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1750 Prediction of 6 month Trauma PROMS using in-hospital data
  1. Timothy Coats1,
  2. Omar Bouamra2,
  3. Antoniette Edwards2,
  4. Fiona Lecky3,
  5. Evgeny Mirkes1,
  6. Jamie Sergeant2,
  7. Tyukin Ivan1
  1. 1University of Leicester
  2. 2University of Manchester
  3. 3University of Sheffield


Aims, Objectives and Background Trauma audit has used lived/died as an outcome for 30 years, but Patient Reported Outcome Measures (PROMS) have also been collected by the Trauma Audit and Research Network (TARN) for the past 5 years across major trauma centres. These are measured at 6 months after injury and include two measures of health-related quality of life, EQ5D-5 and GOSE, employment status and three patient experience questions. It is not known if 6-month PROMS can be predicted after major trauma.

Method and Design The TARN PROMS data was extracted and randomly divided into a model development (training) and a model testing (test) dataset. There is no standard way of using this type of complex data, so three different modelling approaches were used: (1) conventional logistic regression, (2) artificial intelligence (AI) selection of ‘nearest neighbours’, and (3) AI decision trees. The performance of each model was evaluated using the test dataset.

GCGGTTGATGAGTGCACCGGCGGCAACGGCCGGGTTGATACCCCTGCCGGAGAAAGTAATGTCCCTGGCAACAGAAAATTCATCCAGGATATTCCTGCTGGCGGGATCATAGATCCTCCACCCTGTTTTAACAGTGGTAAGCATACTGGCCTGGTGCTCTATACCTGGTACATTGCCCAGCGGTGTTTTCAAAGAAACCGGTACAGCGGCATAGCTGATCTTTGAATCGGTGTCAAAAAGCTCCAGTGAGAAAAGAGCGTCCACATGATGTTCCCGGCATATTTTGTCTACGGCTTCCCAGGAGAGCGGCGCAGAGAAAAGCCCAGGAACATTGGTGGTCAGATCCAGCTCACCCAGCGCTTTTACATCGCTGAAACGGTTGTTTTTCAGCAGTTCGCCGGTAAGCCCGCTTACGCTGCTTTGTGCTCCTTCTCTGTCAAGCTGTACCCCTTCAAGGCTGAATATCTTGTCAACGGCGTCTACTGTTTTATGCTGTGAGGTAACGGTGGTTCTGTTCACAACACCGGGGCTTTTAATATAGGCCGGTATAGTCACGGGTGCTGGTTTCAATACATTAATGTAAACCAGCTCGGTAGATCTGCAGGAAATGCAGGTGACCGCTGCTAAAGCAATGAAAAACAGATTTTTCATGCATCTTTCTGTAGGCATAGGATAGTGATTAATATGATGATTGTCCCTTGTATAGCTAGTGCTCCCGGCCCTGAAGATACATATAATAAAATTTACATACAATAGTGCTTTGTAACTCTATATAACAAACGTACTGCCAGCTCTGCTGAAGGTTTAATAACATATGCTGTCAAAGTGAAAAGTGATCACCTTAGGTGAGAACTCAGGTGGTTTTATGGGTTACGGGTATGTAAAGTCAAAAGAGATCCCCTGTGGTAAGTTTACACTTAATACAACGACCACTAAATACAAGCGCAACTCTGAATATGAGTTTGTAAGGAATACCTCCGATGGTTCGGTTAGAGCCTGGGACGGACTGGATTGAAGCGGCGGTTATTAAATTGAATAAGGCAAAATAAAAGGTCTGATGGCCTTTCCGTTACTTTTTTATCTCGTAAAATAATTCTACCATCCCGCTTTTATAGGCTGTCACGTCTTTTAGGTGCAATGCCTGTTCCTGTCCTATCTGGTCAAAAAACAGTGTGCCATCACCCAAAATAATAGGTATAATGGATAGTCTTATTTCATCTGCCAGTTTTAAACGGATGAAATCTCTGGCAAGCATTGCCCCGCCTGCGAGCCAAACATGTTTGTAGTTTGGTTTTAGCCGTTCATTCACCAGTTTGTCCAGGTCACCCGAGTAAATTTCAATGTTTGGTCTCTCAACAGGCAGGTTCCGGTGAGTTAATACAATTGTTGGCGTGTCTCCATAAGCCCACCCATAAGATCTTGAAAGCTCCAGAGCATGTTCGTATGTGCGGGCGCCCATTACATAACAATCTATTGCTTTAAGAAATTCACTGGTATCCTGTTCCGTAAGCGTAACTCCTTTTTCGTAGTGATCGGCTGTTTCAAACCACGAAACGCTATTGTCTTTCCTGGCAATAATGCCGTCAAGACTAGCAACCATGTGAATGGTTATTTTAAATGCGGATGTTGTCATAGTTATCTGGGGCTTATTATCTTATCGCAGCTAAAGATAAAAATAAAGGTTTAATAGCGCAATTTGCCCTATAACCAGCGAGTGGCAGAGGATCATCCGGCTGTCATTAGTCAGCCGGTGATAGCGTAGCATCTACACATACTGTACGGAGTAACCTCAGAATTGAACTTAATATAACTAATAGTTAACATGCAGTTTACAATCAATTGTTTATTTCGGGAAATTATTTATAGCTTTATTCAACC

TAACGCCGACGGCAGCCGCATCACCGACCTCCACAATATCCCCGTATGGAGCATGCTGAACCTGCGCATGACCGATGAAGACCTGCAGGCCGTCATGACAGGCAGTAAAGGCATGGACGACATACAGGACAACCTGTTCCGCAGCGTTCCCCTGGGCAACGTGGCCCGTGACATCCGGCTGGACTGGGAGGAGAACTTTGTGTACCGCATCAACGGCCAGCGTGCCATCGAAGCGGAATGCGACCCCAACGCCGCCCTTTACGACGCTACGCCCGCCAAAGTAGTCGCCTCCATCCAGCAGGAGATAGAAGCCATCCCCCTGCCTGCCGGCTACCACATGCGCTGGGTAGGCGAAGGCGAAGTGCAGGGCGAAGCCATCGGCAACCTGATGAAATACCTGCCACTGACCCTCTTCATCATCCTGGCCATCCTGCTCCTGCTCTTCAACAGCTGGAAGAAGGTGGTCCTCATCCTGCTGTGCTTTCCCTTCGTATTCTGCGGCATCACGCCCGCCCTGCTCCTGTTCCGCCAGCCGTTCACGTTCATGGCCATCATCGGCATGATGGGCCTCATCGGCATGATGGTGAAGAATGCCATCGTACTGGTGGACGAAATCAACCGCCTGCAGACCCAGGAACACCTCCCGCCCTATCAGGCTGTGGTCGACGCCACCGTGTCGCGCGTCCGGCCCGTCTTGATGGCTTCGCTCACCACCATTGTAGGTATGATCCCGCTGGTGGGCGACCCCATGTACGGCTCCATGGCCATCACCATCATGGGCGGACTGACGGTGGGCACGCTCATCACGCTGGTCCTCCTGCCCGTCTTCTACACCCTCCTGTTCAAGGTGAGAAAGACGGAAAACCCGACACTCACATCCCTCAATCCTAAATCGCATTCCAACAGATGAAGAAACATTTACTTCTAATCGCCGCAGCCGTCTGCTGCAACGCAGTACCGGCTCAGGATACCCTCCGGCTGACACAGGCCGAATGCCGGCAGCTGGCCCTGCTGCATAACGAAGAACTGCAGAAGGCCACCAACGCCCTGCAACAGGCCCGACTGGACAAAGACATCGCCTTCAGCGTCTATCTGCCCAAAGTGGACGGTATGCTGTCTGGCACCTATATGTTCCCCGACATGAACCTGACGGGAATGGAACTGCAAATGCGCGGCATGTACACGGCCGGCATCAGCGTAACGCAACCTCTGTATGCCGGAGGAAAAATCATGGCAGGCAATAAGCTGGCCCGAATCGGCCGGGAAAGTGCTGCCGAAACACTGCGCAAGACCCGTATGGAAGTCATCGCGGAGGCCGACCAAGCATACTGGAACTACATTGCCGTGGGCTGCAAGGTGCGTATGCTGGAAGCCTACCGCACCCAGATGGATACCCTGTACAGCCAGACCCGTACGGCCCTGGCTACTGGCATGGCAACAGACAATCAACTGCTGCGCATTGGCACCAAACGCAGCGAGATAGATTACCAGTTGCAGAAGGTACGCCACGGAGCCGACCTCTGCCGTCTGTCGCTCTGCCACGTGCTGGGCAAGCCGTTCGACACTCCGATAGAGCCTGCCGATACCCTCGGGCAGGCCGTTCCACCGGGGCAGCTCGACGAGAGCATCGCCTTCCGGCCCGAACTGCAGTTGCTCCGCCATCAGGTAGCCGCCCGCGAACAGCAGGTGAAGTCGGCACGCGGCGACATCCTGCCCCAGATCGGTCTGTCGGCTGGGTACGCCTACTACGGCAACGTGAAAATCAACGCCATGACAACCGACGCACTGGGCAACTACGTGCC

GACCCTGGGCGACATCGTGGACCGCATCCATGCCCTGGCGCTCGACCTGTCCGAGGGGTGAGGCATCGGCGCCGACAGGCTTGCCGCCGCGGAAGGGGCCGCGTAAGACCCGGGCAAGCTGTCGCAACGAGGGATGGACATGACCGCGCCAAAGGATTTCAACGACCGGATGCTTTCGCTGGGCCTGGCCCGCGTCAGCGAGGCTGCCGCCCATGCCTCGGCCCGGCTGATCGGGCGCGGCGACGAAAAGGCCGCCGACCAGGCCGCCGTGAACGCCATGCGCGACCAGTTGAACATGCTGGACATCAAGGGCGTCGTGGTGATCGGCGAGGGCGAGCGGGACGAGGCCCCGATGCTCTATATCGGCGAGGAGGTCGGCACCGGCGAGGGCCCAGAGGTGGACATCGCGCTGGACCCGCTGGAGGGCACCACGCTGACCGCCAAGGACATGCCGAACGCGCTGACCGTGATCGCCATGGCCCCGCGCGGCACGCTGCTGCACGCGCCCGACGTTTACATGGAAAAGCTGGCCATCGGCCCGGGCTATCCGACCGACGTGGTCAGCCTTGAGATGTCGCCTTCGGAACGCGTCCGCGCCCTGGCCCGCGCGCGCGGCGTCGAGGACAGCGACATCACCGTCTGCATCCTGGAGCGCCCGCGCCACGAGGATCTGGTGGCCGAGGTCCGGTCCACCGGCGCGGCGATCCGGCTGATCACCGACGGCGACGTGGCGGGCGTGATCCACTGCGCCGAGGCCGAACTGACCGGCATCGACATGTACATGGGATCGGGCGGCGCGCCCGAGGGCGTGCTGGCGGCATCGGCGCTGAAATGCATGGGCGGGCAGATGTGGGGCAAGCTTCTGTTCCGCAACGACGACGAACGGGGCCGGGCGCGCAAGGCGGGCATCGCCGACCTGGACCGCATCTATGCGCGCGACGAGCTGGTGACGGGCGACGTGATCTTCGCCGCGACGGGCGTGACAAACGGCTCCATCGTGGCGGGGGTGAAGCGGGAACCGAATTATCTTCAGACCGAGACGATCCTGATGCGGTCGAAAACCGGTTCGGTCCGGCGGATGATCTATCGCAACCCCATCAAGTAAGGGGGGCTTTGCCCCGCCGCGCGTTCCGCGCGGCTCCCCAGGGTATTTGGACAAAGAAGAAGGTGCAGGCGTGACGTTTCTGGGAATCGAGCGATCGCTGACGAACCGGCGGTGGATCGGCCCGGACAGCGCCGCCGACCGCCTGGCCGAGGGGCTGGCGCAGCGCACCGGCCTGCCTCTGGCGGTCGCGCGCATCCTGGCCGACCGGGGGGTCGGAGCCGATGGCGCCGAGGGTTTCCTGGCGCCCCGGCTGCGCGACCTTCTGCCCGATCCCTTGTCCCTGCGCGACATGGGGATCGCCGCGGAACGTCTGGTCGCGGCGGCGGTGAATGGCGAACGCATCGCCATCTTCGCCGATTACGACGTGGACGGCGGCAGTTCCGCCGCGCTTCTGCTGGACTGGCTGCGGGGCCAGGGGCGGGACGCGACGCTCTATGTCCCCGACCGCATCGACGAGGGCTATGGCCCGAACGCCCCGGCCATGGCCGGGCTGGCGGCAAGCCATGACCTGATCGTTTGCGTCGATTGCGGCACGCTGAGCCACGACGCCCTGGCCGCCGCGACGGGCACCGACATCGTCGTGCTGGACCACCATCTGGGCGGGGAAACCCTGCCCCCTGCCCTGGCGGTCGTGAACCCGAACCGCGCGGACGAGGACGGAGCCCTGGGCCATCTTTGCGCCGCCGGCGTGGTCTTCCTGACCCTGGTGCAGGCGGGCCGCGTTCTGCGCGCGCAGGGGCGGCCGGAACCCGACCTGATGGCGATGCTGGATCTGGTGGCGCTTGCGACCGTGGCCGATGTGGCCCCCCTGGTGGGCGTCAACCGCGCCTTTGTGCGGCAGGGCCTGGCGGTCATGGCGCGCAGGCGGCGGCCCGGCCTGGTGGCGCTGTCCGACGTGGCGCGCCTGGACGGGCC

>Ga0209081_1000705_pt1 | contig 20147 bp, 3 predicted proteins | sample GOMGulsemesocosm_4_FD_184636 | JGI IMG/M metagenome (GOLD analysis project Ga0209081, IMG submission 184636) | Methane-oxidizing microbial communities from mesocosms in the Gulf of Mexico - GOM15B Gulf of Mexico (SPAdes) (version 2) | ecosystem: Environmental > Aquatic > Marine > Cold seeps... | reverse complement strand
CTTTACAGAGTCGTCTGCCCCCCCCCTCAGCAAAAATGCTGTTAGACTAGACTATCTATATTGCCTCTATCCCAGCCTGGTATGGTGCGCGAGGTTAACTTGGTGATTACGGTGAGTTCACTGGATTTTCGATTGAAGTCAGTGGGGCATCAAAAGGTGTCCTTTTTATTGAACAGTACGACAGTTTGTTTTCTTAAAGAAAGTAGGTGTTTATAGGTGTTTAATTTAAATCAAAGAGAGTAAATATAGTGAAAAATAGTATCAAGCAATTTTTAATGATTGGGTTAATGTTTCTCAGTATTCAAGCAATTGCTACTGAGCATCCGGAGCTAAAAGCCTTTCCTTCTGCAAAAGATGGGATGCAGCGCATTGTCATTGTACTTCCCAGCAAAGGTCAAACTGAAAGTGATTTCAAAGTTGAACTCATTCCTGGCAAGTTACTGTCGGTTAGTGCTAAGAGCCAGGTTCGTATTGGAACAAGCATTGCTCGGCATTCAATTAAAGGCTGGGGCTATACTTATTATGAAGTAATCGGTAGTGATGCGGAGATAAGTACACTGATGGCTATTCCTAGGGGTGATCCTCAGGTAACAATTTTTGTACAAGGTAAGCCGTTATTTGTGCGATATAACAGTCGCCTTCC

Results and Conclusion There were 5791 patients in the training set and 1447 patients in the test set. All three of the methods achieved an ROC AUC between 0.69 and 0.77 – implying that this might be the limit of prediction based on this type of data. When tested against the binary Glasgow Outcome Score the results are shown in the table 1. The AI method of ‘k Nearest Neighbours’ achieved a balance between sensitivity (72%) and specificity (71%).

Abstract 1750 Table 1

Conclusion patient reported outcomes at 6 months after injury can be predicted from in-hospital data. This potentially gives a new method for clinical audit and comparison of trauma outcomes using a measure that is more relevant to survivors of major trauma than the current ‘lived/died’.

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